Feds Shoot Down Wolf Hunt Challenge

DENIED: Department of Interior rejects petition filed by Defenders of Wildlife

Mary Pemberton / AP / Anchorage Daily News / April 9, 2004

The U.S. Department of the Interior has rejected a petition filed by a national wildlife group challenging a program in which Alaska hunters shoot wolves from airplanes.

Defenders of Wildlife said Thursday it received a letter from Interior Secretary Gale Norton's office that says the aerial wolf control program operating in the McGrath area is allowed under exceptions contained in the Airborne Hunting Act of 1971.

The wildlife group is considering further legal action.

"The Airborne Hunting Act doesn't let you mow down predators from the air just to radically reshape the entire wildlife profile of a whole area," said Rodger Schlickeisen, president of the 465,000-member group.

The federal law says that states cannot issue permits for airborne hunting for the purpose of sport hunting. But it says exceptions are allowed for the protection of "land, water, wildlife, livestock, domestic animals, human life or crops."

Defenders of Wildlife contends that the intent of Alaska's aerial wolf control program is not to protect wildlife but to boost game populations for hunters.

"Because the programs are for the purpose of enhancing hunting and other recreational opportunities, unrelated to protecting wildlife, they violate the Airborne Hunting Act," the Washington, D.C.-based group said in the petition filed in February.

The state has a different view. It contends that aerial wolf control is a predator control program designed to protect moose calves in the winter when they are most vulnerable to being eaten by bears and wolves.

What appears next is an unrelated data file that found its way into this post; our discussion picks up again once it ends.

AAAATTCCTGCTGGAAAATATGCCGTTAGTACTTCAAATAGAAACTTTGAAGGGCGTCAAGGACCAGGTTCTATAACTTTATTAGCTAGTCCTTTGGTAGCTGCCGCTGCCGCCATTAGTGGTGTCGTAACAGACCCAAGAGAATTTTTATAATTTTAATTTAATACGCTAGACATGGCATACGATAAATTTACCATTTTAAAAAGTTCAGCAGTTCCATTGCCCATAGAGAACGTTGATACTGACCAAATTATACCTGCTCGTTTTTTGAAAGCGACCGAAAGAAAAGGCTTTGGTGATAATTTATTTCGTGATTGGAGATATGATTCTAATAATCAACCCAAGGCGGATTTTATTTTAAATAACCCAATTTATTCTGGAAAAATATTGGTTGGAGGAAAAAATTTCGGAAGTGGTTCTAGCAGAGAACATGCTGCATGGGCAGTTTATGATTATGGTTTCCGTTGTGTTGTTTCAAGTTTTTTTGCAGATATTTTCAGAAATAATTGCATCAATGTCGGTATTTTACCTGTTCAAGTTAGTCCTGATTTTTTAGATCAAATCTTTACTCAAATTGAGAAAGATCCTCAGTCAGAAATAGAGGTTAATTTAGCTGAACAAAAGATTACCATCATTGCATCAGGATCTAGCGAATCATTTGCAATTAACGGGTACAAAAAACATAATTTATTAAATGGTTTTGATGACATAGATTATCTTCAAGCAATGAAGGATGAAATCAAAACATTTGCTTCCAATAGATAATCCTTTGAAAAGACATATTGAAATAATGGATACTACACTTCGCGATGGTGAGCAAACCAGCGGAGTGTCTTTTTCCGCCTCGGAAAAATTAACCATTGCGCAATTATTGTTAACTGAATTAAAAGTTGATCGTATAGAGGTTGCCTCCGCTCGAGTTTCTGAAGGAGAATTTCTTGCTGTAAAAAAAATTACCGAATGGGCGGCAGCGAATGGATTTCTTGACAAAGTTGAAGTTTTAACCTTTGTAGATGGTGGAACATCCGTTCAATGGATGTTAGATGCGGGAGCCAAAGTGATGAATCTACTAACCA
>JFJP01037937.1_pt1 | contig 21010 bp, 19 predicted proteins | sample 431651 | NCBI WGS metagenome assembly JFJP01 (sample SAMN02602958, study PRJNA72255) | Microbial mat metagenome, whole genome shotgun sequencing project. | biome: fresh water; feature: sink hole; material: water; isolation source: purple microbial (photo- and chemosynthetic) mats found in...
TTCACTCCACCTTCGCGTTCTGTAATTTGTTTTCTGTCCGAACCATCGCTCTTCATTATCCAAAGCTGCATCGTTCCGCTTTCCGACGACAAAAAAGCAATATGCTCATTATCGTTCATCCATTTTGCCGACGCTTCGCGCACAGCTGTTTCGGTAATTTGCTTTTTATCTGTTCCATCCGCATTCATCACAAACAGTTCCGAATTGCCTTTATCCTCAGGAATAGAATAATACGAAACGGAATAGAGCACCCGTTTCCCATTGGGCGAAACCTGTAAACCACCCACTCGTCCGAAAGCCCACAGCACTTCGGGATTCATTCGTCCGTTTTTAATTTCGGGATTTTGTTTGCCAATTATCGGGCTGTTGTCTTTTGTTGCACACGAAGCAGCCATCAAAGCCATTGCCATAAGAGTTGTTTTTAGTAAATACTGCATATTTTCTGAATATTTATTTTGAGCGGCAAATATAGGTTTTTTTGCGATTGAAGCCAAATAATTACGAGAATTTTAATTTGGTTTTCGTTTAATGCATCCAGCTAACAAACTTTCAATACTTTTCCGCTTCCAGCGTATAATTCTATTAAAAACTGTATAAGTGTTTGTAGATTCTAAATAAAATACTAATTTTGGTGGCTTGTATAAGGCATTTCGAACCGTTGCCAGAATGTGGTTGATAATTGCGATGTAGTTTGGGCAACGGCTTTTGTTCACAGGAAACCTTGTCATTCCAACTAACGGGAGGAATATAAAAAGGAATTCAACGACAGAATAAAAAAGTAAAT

The program is under way in two areas of Alaska where residents have long complained wolves and bears kill too many moose calves, leaving them with too few to hunt and eat. The Game Board wants 40 wolves removed from the area near McGrath in the Interior and 140 wolves from the Nelchina basin near Glennallen in Southcentral.

As of Thursday, 20 wolves had been killed near McGrath and 120 near Glennallen. Department of Fish and Game officials said, with the programs ending April 30, it looked like neither one would reach its goal. Both programs are expected to start up again next winter.

When Defenders of Wildlife filed the petition, state Attorney General Gregg Renkes said the Game Board specifically designed the program to be a predator control program, not a hunting program.

Defenders of Wildlife lawyer Susan George said the group will consider going the next step and filing a lawsuit.

"We think the Department of the Interior has a responsibility to enforce the act," she said. "When you are talking about boosting game populations, that's not wildlife protection."

Another group, Darien, Conn.-based Friends of Animals, with 200,000 members, has tried unsuccessfully to challenge the aerial wolf control program in state court. A Superior Court judge in Anchorage ruled that the Game Board acted legally in approving the program.

Friends of Animals late last month filed an amended complaint that says the Game Board lacked "sound biological data" needed to approve the program, and therefore it is illegal.

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